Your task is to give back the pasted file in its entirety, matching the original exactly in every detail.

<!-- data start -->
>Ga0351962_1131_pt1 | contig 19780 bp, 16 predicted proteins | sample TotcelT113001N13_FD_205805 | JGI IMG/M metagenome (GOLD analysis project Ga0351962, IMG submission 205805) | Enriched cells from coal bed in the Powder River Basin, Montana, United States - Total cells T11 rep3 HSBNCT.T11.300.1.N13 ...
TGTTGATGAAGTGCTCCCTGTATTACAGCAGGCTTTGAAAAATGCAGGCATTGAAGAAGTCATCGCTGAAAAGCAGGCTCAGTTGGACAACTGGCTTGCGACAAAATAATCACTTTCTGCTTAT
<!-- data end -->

>Ga0351962_1131_pt1 | contig 19780 bp, 16 predicted proteins | sample TotcelT113001N13_FD_205805 | JGI IMG/M metagenome (GOLD analysis project Ga0351962, IMG submission 205805) | Enriched cells from coal bed in the Powder River Basin, Montana, United States - Total cells T11 rep3 HSBNCT.T11.300.1.N13 ...
TGTTGATGAAGTGCTCCCTGTATTACAGCAGGCTTTGAAAAATGCAGGCATTGAAGAAGTCATCGCTGAAAAGCAGGCTCAGTTGGACAACTGGCTTGCGACAAAATAATCACTTTCTGCTTAT